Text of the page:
9 Corey Coleman, Browns
Continuing the rookie WR trend, a quick look at the Browns' depth chart says that he has a real opportunity to be the number one WR headed into the season. The Baylor product was selected 15th overall by Cleveland and are hoping that he finds synergy with RGIII quickly. He has a great opportunity to establish his presence on a WR corps that is in desperate need of help after losing Travis Benjamin to the Chargers in the offseason. There's a potential for high-volume targets here, and some may believe that Coleman would be worth a mid-round selection. Cleveland has more talent in the passing game than they do in the rushing, and they should be expected to throw the ball quite some bit. I'm buying Coleman as a WR3 or Flex option to start the season, with his upside erring on the side of a WR2. A real chance for success here.
7 Markus Wheaton, Steelers
Wheaton has been a spot starter and a WR3 for the Steelers the past three seasons, and this year could be the one where he sees high-caliber production. With the unfortunate absence of WR Martavis Bryant this season, and opposing defenses keying in on the elite Antonio Brown and Le'Veon Bell, there's going to be room for Wheaton to do some serious damage on a weekly basis. He previews already as a deep-ball threat, and if Roethlisberger can stay healthy for the majority of the season, Wheaton could be looking at a 1,000 yard campaign. He already had 5 TD receptions last year in a limited role, and that only looks to improve. There's a chance that Wheaton sticks around long enough on the draft board for him to be taken at a bargain price, in which case, he should be selected to be a WR3 or Flex option.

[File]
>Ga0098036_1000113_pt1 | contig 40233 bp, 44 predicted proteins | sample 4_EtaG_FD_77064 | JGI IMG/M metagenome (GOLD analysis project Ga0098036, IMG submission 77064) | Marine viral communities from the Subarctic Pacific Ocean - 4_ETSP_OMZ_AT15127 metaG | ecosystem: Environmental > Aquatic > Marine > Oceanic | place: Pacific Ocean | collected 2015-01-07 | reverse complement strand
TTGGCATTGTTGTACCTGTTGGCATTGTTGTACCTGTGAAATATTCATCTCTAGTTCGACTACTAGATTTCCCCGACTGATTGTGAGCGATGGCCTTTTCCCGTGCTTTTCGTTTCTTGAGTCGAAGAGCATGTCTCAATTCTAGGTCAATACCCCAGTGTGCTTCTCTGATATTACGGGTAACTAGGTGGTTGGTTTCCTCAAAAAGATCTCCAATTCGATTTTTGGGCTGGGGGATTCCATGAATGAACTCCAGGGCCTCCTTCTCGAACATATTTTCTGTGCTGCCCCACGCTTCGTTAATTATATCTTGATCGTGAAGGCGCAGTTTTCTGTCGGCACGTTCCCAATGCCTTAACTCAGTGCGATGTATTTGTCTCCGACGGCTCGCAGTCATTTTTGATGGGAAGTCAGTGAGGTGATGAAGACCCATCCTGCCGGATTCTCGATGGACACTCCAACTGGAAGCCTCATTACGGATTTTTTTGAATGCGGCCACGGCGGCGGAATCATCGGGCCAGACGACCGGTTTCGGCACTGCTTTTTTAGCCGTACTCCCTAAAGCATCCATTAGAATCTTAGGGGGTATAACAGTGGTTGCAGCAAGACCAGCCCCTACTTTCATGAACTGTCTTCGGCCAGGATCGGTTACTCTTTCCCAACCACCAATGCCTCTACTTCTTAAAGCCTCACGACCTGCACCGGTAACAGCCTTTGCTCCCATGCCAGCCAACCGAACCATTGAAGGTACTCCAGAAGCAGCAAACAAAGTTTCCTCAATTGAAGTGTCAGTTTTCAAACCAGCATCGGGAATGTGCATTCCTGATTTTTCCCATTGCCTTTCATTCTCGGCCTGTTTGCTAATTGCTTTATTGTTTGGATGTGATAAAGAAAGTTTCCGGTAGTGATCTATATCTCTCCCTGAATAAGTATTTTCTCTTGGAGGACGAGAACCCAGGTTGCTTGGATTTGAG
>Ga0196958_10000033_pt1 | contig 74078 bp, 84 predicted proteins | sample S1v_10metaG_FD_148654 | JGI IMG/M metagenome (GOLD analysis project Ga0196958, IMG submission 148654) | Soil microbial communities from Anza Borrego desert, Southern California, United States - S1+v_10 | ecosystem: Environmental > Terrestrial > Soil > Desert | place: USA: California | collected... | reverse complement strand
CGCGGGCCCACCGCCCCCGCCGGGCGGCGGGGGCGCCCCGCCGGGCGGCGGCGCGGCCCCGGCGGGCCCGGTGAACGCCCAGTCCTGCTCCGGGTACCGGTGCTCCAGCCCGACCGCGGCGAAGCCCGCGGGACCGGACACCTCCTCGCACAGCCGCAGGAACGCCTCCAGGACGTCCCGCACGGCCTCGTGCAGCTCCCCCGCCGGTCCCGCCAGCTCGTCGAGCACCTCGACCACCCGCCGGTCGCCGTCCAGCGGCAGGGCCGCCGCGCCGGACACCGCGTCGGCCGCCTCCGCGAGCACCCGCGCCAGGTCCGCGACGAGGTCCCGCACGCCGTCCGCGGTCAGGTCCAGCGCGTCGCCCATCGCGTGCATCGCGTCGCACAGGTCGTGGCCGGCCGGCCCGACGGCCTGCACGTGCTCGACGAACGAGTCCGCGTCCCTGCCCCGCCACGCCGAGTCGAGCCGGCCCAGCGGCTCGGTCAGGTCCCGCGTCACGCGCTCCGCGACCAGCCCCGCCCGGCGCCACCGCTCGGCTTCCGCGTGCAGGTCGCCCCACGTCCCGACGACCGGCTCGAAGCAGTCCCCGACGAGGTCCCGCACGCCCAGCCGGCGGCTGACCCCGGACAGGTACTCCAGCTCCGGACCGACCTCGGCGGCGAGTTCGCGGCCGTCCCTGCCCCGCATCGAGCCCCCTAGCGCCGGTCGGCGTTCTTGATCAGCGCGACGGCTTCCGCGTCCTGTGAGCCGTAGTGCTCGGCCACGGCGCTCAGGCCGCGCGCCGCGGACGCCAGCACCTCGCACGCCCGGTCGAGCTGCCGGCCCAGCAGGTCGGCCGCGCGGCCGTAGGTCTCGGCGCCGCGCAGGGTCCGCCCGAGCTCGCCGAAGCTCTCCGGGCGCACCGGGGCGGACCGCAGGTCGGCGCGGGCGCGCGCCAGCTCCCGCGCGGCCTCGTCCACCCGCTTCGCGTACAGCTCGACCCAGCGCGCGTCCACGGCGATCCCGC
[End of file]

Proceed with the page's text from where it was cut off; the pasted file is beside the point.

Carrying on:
5 Rueben Randle, Eagles
One of the most neglected signings of the offseason, Randle is a prototypical, big-bodied possession receiver, that could get a bevy of targets. While with the Giants the past four seasons, Randle racked up 20 TD receptions, and over 2,600 yards receiving. He filled in for Victor Cruz when he went down with an injury in the 2014 season, and was a consistent target for Eli Manning. While there are questions about his route-running, he's objectively the second best WR currently on the Eagles' roster, next to Jordan Matthews. The narrative is that he won't be starting on the outside when the season starts, but training camp could play a role in changing that. This is someone to keep an eye on as the season approaches; Randle could be a big part of Philadelphia's offense. There's little demand at all for him, and he'll be available after round 10 most likely. If the outcome works to his favor, he could be a huge late round steal. Red zone threat who is effective in the mid-range passing game.